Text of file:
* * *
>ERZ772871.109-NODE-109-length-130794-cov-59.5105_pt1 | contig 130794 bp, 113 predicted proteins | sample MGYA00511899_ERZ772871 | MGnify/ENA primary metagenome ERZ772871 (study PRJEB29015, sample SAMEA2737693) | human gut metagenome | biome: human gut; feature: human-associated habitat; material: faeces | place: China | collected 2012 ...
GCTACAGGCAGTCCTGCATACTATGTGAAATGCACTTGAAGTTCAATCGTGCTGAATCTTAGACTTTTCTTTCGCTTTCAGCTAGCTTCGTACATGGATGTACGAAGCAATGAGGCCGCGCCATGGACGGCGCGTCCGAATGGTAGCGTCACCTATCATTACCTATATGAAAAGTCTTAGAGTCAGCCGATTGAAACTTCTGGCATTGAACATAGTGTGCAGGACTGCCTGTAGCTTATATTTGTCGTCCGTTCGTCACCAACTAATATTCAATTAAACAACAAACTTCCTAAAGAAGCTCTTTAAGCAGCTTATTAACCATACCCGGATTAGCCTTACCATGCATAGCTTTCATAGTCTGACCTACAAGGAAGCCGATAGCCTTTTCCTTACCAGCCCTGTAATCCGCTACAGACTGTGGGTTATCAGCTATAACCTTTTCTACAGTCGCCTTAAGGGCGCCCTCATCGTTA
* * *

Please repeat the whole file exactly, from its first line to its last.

>ERZ772871.109-NODE-109-length-130794-cov-59.5105_pt1 | contig 130794 bp, 113 predicted proteins | sample MGYA00511899_ERZ772871 | MGnify/ENA primary metagenome ERZ772871 (study PRJEB29015, sample SAMEA2737693) | human gut metagenome | biome: human gut; feature: human-associated habitat; material: faeces | place: China | collected 2012 ...
GCTACAGGCAGTCCTGCATACTATGTGAAATGCACTTGAAGTTCAATCGTGCTGAATCTTAGACTTTTCTTTCGCTTTCAGCTAGCTTCGTACATGGATGTACGAAGCAATGAGGCCGCGCCATGGACGGCGCGTCCGAATGGTAGCGTCACCTATCATTACCTATATGAAAAGTCTTAGAGTCAGCCGATTGAAACTTCTGGCATTGAACATAGTGTGCAGGACTGCCTGTAGCTTATATTTGTCGTCCGTTCGTCACCAACTAATATTCAATTAAACAACAAACTTCCTAAAGAAGCTCTTTAAGCAGCTTATTAACCATACCCGGATTAGCCTTACCATGCATAGCTTTCATAGTCTGACCTACAAGGAAGCCGATAGCCTTTTCCTTACCAGCCCTGTAATCCGCTACAGACTGTGGGTTATCAGCTATAACCTTTTCTACAGTCGCCTTAAGGGCGCCCTCATCGTTA